Medjunarodni problemi 2003 Volume 55, Issue 1, Pages: 89-103
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International legal regulation of the right to adequate environment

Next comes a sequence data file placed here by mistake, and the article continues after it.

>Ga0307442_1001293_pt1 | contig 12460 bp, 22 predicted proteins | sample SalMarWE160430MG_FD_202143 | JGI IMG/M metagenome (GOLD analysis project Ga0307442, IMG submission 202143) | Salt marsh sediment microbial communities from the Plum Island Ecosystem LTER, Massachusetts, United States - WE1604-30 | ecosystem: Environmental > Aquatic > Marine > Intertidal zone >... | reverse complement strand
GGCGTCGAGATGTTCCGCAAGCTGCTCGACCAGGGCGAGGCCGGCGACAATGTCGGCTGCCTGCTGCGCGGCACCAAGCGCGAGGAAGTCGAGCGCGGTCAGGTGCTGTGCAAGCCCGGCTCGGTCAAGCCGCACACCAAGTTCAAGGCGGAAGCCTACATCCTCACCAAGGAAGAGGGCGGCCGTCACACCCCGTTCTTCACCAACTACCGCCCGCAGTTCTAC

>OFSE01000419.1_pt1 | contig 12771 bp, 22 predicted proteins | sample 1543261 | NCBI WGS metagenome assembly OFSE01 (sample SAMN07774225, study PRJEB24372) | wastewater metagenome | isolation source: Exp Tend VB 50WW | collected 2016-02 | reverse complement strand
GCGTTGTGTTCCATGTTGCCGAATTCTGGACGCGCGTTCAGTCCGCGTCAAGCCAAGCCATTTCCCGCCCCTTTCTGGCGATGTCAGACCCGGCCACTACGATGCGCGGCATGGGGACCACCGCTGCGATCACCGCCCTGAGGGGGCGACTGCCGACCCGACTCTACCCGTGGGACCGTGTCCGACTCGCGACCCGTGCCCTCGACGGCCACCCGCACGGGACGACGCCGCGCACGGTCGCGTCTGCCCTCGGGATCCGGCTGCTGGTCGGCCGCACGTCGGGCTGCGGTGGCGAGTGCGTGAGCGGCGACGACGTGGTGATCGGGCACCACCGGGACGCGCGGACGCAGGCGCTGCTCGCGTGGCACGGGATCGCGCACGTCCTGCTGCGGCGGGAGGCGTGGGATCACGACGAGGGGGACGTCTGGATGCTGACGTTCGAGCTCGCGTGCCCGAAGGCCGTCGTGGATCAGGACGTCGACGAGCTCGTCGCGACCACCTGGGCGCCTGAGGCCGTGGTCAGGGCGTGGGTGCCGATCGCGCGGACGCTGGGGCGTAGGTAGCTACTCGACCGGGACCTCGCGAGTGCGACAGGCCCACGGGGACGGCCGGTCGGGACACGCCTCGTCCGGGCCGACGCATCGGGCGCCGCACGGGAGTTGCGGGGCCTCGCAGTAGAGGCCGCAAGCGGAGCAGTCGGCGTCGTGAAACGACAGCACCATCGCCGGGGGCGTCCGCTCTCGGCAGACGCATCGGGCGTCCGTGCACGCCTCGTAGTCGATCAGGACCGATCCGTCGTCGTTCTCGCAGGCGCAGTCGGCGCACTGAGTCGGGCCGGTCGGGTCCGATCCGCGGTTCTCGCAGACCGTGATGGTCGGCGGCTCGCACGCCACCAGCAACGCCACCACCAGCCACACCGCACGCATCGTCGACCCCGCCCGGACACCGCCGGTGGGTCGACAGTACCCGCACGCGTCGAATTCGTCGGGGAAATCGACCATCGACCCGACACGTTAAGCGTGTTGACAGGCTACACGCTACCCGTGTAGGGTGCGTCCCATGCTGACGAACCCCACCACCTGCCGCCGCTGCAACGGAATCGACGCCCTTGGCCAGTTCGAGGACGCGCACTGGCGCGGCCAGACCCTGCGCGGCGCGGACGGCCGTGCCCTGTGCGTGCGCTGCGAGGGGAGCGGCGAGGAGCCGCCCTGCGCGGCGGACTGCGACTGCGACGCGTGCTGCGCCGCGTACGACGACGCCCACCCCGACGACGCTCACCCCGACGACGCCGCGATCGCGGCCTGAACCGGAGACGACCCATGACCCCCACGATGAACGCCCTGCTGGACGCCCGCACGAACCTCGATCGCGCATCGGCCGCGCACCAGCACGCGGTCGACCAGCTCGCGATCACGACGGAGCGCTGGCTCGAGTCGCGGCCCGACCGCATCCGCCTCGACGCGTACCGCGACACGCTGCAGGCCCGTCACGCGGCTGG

The article deals with some key issues concerning the evolution of the concept of the right to adequate environment. The evolution took several decades to reach the present state in which it is obvious that the right has been accepted as one of the so called third generation human rights by both doctrine and practice, in international environmental law as well as in national environmental legislation of a number of countries. In the first phase of development only some elements of the right existed within the “classical” human rights (the right to life, the right to health etc.) of so called first and second generation. The turning point was the UN Stockholm 1972 Conference on the environment. The right was inserted in the first principle, of the Declaration accepted by the conference, and already had most of its main elements: the right to adequate living conditions in an environment with the quality that not only guarantees healthy life but a life in dignity and well-being. After the Stockholm Conference, the right was embraced by a part of the doctrine, and increasingly mentioned and discussed within the frame of the UNEP, the relevant UN specialized agencies, as well as by some other international organizations active in the field of environmental protection. The result of this acceptance was an increasing insertion of the right in international treaties as well as in various declaratory documents, on both universal and regional levels. The author devotes a part of his article to the development in Europe, and especially to the work of the Council of Europe, the UN Economic Commission for Europe (UNECE) and the EU. The author believes that most important development in Europe occurred within the “Environment for Europe Process“, under the aegis of the UNECE. The result of it was signing of the Aarhus Convention (1998), one of most important international treaties signed until now. First of all, it regulates two important fields - protection of human rights and protection of environment. In it not only the right to adequate environment is explicitly mentioned in the Art. 1, but the main elements of the right are regulated in detail. The three “pillars” of the Convention are devoted to the right to environmental information, the right of citizens to participate in environmental matters and the right to access to justice in matters concerning the environmental protection. It should be added that the Aarhus Convention has become a part of the EU legislation. Due to that, the whole process of implementation of the convention has become unavoidable for all candidate countries, as a proof of their intent to apply in practice environmental legislation and to democratise their societies.
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